OPEN NOW: MONOVA offers child-friendly fun, educational and entertainment

December 3, 2021 |

Good news for parents and educators alike! North Vancouver is opening its new museum MONOVA starting December 4, 2021 at 115 West Esplanade in the Lower Lonsdale Shipyards District. It won’t be a traditional, ‘look but don’t touch’ museum. No, no, this one will be filled with engaging activities, making it perfect for an outing with children. Though, that’s not to say it’s only for children, however. Teens and adults will also find mature, yet engaging exhibits to peak their interest.

Plus, once a month, the museum will open for “sensory-friendly” times, catering to children with Autism Spectrum Disorder or neurological differences.

The new museum, run by the North Vancouver Museum and Archives , will be called the Museum of North Vancouver, or MONOVA for short.

Children of multiple ages (and adults alike!) will be able to participate in hands-on learning experiences. 

Keep reading below for a summary of what the museum will have to offer:

All aboard! Climb onto a refurbished streetcar

MONOVA Streetcar

The museum has spent $170,000 refurbishing old electric Streetcar 153.

What is Streetcar 153?

Before buses became popular after World War 2, this particular streetcar was a means of public transportation for North Vancouver residents. According to bchistory.ca, it ran along Lonsdale Ave from 1912 to 1946.

There won’t be any rides (the structure is stationary). But it will be fun to climb aboard and listen to live, actor-interpreters animate the streetcar!

Be a longshoreman! Load and ‘X-ray’ shipping containers

In what MONOVA calls a “Learning Zone,” there will be an “Interactive Port.” It’s meant to help children learn about shipyards in North Vancouver. They’ll be able to load pretend ships with containers and can even ‘X-ray’ the containers to see what’s inside!

Create your own neighbourhood

kids playing with neighbourhood toy at monova

In another “Learning Zone,” there will be a set of toys resembling neighbourhood objects and scenery, like bikes, trees, buildings, etc. Children will be able to ‘build’ their own communities.

Explore multicultural food in a play kitchen

Alongside the neighborhood toys, there will be an interactive kitchen where children can learn about food from around the world that is eaten in multicultural North Vancouver.

Listen, sing and act in participatory story-telling sessions

The museum will host parent-toddler sessions whereby little ones can learn about the history, culture and surroundings of North Vancouver. Presenters will use books, artifacts, songs and drama to explore themes (such as ‘the mountains’), or share stories of things that happened in the city.

Learn science through live demonstrations

Children will be able to learn about science, as it relates to geology and ‘saving the trees.’ In 20-minute, audience-participation shows, the museum will use theatrical presentations to engage children with tree identification games, log friction activities, logging simulations and more.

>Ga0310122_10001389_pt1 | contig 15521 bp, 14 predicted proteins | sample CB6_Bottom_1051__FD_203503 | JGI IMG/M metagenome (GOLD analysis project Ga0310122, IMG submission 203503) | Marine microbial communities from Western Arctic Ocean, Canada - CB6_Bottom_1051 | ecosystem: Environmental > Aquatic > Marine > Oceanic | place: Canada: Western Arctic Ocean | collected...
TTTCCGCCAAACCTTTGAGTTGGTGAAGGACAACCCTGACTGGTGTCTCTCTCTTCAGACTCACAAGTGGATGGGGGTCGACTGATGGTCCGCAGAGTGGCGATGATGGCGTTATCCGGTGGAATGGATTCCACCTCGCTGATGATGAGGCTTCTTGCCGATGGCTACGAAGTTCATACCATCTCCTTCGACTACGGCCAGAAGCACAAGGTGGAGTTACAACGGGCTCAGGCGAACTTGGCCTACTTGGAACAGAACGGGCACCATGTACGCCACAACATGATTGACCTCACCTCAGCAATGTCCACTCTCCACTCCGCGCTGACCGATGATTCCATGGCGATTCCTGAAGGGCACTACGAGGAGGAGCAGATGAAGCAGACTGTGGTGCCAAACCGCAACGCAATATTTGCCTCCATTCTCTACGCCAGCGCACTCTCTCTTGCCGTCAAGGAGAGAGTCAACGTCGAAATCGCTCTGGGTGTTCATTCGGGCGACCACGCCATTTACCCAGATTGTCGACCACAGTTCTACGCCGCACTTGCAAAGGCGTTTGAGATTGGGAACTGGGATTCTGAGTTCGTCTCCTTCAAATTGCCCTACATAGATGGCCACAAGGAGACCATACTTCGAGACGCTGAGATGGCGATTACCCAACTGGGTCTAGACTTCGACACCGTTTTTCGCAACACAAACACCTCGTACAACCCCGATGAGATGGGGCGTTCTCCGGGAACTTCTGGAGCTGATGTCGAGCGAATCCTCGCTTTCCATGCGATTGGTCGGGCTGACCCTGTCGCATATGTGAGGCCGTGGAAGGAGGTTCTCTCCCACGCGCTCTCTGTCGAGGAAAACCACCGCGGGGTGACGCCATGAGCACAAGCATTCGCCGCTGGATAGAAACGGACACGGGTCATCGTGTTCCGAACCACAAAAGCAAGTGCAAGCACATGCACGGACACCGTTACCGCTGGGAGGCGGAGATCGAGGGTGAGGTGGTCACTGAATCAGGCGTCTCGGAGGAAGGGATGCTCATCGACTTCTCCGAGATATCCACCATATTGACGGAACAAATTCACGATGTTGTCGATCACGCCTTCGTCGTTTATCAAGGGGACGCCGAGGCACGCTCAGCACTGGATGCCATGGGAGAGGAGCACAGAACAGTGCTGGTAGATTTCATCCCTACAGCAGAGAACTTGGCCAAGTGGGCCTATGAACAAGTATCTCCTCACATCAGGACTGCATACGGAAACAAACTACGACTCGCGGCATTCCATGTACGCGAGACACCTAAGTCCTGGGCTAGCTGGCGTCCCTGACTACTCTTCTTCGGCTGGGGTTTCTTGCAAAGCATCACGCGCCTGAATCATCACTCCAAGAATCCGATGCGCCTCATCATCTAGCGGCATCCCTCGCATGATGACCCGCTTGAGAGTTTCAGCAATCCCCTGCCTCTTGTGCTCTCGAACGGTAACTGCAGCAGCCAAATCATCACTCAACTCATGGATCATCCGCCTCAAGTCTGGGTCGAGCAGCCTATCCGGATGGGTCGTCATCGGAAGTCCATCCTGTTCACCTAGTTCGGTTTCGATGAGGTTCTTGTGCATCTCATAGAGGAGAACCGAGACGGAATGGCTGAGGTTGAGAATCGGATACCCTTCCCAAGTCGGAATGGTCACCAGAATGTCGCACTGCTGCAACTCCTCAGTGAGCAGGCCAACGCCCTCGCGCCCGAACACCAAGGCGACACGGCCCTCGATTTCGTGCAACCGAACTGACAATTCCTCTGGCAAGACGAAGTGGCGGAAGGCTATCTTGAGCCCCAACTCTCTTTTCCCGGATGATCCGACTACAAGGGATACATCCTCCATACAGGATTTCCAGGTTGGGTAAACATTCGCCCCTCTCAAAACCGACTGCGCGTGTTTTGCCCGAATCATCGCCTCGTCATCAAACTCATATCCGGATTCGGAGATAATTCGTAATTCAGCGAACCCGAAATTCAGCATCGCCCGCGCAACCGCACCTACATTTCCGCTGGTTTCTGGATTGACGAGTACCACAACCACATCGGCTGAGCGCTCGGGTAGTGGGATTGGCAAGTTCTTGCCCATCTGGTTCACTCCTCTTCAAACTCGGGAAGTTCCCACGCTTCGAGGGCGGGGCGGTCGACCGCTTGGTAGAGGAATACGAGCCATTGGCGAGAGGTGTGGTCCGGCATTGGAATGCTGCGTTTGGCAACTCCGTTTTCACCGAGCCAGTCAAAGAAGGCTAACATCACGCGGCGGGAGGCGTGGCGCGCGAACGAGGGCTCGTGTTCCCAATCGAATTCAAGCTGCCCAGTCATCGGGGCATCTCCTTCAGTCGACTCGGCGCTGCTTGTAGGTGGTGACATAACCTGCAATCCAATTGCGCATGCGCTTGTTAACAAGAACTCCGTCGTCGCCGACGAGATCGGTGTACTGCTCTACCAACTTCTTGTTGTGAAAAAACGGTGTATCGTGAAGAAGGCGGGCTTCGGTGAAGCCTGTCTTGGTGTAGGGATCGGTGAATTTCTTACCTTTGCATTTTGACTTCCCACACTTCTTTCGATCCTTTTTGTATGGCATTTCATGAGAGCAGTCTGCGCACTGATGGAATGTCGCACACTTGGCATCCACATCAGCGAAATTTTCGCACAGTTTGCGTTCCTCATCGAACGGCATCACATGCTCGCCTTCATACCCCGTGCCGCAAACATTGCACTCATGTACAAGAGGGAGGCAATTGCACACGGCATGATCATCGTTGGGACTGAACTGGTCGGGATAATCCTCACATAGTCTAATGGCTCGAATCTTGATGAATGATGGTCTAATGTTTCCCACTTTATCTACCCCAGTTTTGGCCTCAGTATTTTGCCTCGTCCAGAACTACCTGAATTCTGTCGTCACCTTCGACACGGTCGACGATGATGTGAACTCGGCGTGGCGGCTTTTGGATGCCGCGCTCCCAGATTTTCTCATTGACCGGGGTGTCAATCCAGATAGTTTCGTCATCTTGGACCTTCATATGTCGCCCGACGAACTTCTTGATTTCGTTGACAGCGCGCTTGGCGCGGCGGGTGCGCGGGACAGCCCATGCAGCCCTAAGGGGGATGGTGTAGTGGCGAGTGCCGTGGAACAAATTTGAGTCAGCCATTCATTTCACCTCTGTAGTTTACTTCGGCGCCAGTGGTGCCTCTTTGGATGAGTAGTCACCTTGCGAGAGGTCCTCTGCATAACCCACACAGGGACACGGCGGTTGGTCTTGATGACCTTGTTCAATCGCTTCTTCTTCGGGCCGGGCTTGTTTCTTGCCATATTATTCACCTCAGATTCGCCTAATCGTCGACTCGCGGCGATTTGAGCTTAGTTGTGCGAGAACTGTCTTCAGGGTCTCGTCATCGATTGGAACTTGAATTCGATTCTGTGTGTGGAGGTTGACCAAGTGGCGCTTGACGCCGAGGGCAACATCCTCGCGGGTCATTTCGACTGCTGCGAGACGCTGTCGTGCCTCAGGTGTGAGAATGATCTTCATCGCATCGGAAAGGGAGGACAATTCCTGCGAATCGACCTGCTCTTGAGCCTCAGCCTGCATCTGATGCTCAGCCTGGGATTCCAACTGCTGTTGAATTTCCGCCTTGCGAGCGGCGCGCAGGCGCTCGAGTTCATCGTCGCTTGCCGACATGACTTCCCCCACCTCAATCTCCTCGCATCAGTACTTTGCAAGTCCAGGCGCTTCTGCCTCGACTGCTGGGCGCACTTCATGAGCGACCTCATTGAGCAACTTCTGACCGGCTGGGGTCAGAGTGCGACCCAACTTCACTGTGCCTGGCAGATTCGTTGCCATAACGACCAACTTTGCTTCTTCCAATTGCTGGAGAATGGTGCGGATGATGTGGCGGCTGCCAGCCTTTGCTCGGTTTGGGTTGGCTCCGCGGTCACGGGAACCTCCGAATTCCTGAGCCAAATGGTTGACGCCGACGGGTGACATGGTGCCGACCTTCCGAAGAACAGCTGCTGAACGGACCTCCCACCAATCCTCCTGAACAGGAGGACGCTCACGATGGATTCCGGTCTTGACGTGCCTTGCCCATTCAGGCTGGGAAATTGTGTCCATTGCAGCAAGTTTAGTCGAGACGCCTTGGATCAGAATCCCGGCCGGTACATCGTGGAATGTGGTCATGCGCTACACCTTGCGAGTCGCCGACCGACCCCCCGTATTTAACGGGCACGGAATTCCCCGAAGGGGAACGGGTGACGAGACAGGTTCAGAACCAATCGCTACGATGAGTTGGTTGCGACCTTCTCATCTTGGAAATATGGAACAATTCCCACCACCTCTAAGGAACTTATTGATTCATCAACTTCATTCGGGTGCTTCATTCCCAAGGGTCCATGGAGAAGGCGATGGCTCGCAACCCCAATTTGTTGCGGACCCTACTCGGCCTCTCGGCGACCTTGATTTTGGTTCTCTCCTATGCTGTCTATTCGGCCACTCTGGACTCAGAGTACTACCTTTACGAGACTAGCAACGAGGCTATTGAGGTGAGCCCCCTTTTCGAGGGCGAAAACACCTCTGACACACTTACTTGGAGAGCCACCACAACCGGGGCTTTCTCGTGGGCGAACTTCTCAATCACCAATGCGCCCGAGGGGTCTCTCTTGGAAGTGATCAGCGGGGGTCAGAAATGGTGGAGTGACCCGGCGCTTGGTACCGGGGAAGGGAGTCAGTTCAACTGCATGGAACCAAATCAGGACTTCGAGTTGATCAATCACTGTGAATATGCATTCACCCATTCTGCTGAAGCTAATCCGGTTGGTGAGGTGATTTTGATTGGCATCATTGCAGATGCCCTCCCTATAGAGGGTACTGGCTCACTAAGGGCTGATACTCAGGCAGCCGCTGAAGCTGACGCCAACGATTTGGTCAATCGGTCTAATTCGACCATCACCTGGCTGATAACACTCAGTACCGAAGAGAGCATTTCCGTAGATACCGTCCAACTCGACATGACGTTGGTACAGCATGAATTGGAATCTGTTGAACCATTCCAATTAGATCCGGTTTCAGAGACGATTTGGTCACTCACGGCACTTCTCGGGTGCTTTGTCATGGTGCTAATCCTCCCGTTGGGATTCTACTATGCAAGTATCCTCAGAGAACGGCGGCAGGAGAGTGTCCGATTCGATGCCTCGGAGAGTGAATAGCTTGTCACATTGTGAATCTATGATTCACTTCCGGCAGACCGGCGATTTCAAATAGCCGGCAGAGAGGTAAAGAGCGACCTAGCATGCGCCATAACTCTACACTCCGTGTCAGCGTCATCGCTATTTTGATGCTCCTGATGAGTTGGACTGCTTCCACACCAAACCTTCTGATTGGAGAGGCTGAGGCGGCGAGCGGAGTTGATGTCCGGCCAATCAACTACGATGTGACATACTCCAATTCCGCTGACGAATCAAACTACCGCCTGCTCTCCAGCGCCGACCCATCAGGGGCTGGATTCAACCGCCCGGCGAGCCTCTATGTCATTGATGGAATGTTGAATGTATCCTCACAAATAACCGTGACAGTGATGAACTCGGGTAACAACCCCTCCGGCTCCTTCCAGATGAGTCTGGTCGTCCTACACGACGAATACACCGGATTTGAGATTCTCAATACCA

Hunt for fur and animal poop!

Child looking at MONOVA museum exhibit

In an interactive animal exhibit, children will learn about North Vancouver creatures, such as bears, cougars, eagles and hummingbirds. They’ll be able to touch the fur and footprints of various animals, and open drawers to discover different kinds of animal poop!

Walk through a Coast Salish garden

The museum’s Indigenous Cultural Programmers have put together a Coast Salish plant garden at the museum. It will include seasonal walks, Coast Salish arts and knowledge sharing by Sḵwx̱wú7mesh and Səl̓ílwətaɬ community members. Opening Summer 2022.

And so much more!

Above, we’ve mentioned just the ‘kid stuff.’ But the museum will be filled with exhibits catering to several age-groups, including teens and adults.

In fact, there will be over 9,000 artifacts at the museum, which took over 50 years and $7.6 million to compile. The museum building itself was a feat to overcome; it’s taken decades to find a permanent ‘home’ for these artifacts. And now, it has one, near the Lonsdale Quay, The Polygon Gallery and SeaBus Terminal in the Shipyards District.

The museum will showcase for the public a large array of themed, historical exhibits. From North Vancouver sports, women during the war, industry and shipbuilding, animals, culture and more.

Notably, it will feature Indigenous art and programming including a Welcome Circle, a cedar carving of Sch’ich’iyuy (The Two Sisters) by Skwxwú7mesh (Squamish) carver Wade Baker and a tribute to Residential School survivors and their loved ones.

Initially, the museum will be open just four days a week, from Thursday to Sunday starting at 11 a.m. until 5 p.m. It will close at 4 p.m. on December 24 and 31 and closed on December 25 and January 1. In 2022, the museum plans to announce extended hours.

More information can be found at monova.ca/visit

Note: Grand Opening December 4th! (COVID-19 safety protocols will be in place).


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